Tyrant flycatchers are found in a habitats ranging from hot, wet tropical forests to dry deserts and inhospitable mountains at heights that insects still can live. They are absent only from the coldest alpine tundra and Arctic regions. Most tyran-nids require trees in combination with open areas, so they can sight prey from a perch and fly out to catch insects in midair. Some species stay mainly below the lower canopy, in shrublike vegetation; others perch within the higher canopy where tree vegetation is sparse and affords room to maneuver.
In many cases, two closely related species occupy the same general location but avoid competition by remaining in habitats separated by height, density of vegetation, wetness, or type of tree. Such distinctions can help identify a species. For instance, Hammond's flycatcher (Empidonax hammondii) frequents the dense, high canopy of tall, mature conifers; while the dusky flycatcher (Empidonax oberholseri), which has a like appearance, lives in a similar habitat and region but stays lower to the ground in more open areas.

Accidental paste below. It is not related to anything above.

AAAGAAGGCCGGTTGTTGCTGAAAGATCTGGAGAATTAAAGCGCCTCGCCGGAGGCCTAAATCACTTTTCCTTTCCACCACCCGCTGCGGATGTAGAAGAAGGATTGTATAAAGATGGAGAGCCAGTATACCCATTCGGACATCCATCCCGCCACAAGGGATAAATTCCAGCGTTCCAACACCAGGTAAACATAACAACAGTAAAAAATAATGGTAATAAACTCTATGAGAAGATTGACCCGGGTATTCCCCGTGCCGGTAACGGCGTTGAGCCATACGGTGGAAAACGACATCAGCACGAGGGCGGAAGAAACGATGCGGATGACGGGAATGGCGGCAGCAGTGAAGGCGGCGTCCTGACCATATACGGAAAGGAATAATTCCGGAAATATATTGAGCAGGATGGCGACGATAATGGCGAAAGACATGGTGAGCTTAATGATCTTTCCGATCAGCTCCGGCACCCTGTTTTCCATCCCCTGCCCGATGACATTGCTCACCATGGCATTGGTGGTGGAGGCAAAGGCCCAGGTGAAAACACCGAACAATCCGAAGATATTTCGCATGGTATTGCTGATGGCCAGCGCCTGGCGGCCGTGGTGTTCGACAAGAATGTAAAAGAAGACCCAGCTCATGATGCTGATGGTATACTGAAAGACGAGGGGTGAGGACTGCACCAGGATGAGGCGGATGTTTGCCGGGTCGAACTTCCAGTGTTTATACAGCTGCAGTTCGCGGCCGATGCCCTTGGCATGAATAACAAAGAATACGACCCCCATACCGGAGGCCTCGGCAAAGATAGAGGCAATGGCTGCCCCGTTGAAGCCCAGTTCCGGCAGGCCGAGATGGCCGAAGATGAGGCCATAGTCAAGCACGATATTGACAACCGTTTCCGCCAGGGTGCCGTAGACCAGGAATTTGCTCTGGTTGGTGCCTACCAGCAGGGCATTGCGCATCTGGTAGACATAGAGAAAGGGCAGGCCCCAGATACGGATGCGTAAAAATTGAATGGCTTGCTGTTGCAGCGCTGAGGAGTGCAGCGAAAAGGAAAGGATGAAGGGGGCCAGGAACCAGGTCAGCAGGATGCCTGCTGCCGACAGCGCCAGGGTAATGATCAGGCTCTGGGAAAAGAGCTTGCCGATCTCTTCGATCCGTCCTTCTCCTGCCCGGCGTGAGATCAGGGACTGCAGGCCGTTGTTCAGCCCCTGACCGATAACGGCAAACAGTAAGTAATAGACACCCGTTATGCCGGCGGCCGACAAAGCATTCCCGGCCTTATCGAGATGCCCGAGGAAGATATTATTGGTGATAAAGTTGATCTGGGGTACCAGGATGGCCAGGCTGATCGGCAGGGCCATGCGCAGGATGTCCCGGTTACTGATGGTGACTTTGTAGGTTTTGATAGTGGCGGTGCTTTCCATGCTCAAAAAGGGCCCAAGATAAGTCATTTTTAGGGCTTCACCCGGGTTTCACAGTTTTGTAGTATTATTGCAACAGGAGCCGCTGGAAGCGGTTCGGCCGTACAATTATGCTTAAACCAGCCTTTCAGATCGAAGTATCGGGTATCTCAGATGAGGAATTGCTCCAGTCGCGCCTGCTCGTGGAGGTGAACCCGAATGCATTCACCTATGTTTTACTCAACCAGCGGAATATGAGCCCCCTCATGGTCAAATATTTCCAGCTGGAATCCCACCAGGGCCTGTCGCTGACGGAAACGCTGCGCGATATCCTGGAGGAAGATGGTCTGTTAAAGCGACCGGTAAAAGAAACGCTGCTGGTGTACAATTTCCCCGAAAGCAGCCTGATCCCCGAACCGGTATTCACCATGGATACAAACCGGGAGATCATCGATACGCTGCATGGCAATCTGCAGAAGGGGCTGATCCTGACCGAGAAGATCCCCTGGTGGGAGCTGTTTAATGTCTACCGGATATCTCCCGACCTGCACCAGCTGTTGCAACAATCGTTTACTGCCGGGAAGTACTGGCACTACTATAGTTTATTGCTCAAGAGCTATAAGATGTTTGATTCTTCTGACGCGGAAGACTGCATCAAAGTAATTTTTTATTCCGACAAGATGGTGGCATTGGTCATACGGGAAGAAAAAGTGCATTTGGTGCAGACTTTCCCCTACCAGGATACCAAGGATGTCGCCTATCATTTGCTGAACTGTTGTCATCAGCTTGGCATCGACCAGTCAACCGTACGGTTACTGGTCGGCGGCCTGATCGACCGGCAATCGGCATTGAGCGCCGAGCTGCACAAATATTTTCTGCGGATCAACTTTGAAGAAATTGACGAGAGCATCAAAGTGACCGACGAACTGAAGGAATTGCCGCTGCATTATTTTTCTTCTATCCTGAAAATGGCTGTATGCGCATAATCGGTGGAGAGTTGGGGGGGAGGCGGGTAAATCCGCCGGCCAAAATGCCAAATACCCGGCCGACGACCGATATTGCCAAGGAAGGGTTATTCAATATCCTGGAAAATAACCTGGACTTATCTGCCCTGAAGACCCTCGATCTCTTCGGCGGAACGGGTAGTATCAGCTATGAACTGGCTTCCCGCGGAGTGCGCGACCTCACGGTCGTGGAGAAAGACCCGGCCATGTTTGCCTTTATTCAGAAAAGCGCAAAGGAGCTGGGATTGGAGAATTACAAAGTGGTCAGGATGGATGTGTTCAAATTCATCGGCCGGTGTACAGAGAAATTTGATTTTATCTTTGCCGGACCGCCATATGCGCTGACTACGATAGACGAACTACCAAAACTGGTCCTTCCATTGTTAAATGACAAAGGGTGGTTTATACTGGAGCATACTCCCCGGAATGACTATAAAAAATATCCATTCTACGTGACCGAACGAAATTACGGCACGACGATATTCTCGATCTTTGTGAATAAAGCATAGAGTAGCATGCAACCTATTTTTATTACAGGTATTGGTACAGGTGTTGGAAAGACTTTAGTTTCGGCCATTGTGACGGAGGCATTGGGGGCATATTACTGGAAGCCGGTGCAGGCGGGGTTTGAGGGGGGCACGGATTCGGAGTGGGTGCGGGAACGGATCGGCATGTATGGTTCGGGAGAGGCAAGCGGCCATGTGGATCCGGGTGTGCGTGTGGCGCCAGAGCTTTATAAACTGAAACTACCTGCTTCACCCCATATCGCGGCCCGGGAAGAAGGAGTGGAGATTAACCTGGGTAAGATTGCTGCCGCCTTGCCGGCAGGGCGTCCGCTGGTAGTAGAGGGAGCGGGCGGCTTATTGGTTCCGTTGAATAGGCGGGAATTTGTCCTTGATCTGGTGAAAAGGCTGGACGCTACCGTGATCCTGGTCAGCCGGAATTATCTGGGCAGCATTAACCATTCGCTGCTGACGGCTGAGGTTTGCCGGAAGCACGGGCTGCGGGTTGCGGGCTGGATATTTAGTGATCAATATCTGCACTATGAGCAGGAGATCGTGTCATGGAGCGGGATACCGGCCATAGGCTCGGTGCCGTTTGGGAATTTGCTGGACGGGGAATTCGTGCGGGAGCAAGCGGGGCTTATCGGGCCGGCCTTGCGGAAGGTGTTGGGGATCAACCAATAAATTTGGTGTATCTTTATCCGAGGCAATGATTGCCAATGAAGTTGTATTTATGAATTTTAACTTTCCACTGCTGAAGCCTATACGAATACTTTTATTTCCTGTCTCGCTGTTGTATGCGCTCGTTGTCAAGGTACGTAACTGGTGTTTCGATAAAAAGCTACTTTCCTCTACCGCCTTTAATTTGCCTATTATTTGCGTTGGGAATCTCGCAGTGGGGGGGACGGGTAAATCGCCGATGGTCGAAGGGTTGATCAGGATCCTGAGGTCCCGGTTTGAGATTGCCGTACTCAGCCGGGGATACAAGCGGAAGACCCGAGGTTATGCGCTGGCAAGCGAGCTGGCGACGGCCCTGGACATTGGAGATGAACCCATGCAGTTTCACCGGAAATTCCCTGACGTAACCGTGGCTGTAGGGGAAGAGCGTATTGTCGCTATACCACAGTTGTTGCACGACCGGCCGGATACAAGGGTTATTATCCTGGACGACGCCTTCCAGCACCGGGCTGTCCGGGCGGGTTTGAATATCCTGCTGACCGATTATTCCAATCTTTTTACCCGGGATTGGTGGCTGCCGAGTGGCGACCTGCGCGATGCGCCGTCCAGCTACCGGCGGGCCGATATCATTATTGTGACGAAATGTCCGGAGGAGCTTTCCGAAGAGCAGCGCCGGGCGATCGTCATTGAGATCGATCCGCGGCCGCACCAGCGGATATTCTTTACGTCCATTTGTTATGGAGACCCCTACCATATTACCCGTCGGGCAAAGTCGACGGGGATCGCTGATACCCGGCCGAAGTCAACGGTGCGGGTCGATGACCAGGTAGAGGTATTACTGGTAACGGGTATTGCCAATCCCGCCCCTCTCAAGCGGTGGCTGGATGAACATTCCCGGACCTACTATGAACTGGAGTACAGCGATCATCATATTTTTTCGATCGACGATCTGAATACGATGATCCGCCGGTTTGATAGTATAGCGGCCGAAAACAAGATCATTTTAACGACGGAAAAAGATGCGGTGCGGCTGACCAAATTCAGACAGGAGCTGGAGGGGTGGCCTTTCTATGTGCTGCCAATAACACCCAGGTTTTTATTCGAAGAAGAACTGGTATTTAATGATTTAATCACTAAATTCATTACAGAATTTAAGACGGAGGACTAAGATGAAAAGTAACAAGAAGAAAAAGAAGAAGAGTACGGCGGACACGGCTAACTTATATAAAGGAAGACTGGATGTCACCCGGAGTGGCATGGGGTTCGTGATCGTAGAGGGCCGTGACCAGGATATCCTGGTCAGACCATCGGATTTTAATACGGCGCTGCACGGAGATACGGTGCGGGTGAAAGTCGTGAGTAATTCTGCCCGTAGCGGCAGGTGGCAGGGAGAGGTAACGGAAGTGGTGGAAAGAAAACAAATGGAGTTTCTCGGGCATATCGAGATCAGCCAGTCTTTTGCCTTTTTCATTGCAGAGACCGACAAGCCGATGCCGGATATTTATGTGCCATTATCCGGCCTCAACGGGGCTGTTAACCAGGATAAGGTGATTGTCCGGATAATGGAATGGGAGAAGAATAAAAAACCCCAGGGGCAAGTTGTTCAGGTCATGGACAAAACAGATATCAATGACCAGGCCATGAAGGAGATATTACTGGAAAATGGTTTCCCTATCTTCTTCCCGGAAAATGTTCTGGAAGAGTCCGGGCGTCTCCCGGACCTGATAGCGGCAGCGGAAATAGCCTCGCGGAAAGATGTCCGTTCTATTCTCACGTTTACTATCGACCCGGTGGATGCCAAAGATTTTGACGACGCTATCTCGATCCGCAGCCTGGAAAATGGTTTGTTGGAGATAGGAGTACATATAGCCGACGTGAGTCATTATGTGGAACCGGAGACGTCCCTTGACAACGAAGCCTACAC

Most migrant tyrant flycatchers winter in a habitat similar to their breeding habitat.
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